In 2016, four lives were lost in a tragic accident at Dreamworld. The Thunder River Rapids Ride (TRRR) malfunctioned, causing the raft to flip and claim the lives of four adults within it. Two children in the raft survived.
An inquest into the deaths of Cindy Law, Kate Goodchild, Roozbeh Araghi, and Luke Dorsett was held in Queensland with the findings released by Coroner James McDougall in late February. Investigations following the incident uncovered irrefutable evidence to show that Dreamland’s poor record of safety measures and a lack of regular and rigorous maintenance procedures are to blame for the accident.
The report contains a scathing assessment of Dreamworld’s oversight in regards to the design of the TRRR, general safety standards, maintenance practices, robust training and education practices for staff, as well as leadership and board’s knowledge and failure to address and correct them.
Best-practice was not a priority for Dreamworld, nor was it followed during the lifecycle of the asset, particularly in relation to compliance Australian Standards, introduced and designed to ensure the safety of guests at the theme park. The inquest discovers beyond a doubt that ‘Dreamworld failed to undertake…a holistic examination of the TRRR by a suitably qualified engineer, so as to ensure its safe operation1'.
Further, there is no evidence throughout the thirty years of operation that Dreamworld ever undertook a proper engineering risk assessment into the safety of the ride, even following modifications to the asset and two separate incidents in 2001 and 2004.
Despite Dreamworld’s reputation as a modern and world-class theme park, the report uncovered how departments within the business operated in silos, and indicated there were numerous missed opportunities to improve the safety of guests if only a competent person had ever been commissioned to conduct a risk and hazard assessment of the ride2.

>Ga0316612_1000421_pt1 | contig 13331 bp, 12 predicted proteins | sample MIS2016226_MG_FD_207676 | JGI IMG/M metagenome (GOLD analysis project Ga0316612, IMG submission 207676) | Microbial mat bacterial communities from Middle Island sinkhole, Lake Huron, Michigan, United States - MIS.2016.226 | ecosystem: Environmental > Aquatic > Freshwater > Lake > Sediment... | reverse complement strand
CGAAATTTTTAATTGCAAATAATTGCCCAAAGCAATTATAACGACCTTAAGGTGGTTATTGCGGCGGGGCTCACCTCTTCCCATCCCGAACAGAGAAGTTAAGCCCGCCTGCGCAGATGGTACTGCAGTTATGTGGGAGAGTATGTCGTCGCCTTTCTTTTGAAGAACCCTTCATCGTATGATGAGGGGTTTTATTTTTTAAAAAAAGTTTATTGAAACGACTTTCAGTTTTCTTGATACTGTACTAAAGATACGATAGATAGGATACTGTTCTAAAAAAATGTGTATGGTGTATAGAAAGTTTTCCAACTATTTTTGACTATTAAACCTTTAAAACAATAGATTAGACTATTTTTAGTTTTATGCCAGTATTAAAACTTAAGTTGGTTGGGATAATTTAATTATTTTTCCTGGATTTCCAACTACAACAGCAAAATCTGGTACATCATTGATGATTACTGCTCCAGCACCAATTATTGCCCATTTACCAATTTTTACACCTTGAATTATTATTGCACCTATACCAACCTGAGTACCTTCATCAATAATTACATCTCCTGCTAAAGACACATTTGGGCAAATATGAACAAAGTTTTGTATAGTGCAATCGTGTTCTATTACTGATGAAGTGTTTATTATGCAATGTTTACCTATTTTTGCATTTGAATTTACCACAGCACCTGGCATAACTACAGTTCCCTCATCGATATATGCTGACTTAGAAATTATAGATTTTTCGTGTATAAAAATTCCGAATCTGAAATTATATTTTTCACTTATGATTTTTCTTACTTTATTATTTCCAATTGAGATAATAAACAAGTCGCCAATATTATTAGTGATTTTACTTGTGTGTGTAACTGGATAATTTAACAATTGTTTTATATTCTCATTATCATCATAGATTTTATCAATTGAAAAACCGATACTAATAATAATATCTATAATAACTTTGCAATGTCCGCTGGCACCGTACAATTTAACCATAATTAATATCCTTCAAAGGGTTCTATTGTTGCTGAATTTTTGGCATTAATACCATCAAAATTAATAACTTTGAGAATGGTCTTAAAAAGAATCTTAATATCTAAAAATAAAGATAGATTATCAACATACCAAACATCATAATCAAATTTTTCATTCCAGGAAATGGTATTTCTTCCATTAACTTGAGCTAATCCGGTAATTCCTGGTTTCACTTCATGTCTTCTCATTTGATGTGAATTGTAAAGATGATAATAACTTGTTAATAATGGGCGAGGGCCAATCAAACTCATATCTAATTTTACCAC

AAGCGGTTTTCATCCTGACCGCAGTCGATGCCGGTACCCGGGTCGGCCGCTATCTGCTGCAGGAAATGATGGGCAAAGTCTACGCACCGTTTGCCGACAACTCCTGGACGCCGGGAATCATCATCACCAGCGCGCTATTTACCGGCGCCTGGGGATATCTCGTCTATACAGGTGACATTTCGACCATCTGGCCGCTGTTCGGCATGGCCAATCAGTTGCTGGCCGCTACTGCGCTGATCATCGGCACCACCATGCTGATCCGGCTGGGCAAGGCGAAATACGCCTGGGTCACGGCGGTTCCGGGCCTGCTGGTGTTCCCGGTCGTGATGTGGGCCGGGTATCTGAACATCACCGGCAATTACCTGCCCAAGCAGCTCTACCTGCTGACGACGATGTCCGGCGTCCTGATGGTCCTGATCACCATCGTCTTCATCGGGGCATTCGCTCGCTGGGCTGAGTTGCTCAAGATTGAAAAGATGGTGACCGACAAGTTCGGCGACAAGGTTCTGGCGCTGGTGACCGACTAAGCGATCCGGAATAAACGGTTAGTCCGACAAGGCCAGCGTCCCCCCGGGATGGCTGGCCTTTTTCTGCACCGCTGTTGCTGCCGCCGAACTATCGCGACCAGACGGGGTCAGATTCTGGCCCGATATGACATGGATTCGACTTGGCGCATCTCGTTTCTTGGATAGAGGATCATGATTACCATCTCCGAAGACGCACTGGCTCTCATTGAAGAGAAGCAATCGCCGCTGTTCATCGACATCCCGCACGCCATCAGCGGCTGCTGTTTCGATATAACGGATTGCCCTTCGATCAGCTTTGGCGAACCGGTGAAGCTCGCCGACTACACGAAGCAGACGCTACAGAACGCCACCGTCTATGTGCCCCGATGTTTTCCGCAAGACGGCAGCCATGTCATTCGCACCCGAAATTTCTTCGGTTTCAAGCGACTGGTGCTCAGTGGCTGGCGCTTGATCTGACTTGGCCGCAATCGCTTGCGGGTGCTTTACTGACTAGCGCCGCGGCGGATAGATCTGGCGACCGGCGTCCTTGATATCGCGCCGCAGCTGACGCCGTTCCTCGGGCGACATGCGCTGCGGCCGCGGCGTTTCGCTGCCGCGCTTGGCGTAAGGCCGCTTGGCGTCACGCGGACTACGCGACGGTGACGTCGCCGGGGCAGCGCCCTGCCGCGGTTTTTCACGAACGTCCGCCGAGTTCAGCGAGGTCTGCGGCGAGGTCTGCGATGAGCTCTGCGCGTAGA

The inquest and subsequent report reiterates some well-known truths about asset management, particularly within the maintenance and reliability sector. The culture of the business is a crucial element of asset management. It is highly critical that leaders understand culture as a factor which structures the actions of the business. Culture dictates the rules, values, behavioural patterns, and myths in business. As the incident at Dreamworld catastrophically highlights, when the culture of a business tacitly approves wilful ignorance of maintenance procedures, scant and ad hoc record keeping, unsafe operating systems, and unsophisticated reporting processes, the result is tragic. At Dreamworld, the result was the unnecessary loss of four lives.
If you’ve ever been privy to a conversation where leadership bemoans the costs associated with maintenance procedures on assets, speak up. Remind leaders that maintenance of assets is fundamental to the smooth operation of the business in general. Maintenance saves on future costs to the business, extends the life of the asset; maintenance increases the safety in operations, and it saves leadership and stakeholders on possible future court proceedings and expensive legal expenditure. And, as the Dreamworld inquest highlights, maintenance could very well save lives.
What are your thoughts on the Dreamworld tragedy and the subsequent coroner’s report? Let us know by emailing email@example.com. If you’re working in the maintenance and reliability arena of asset management we’d particularly enjoy hearing from you. Please get in touch to advise us how you’re achieving maintenance goals and how your business balances cost, risk and performance.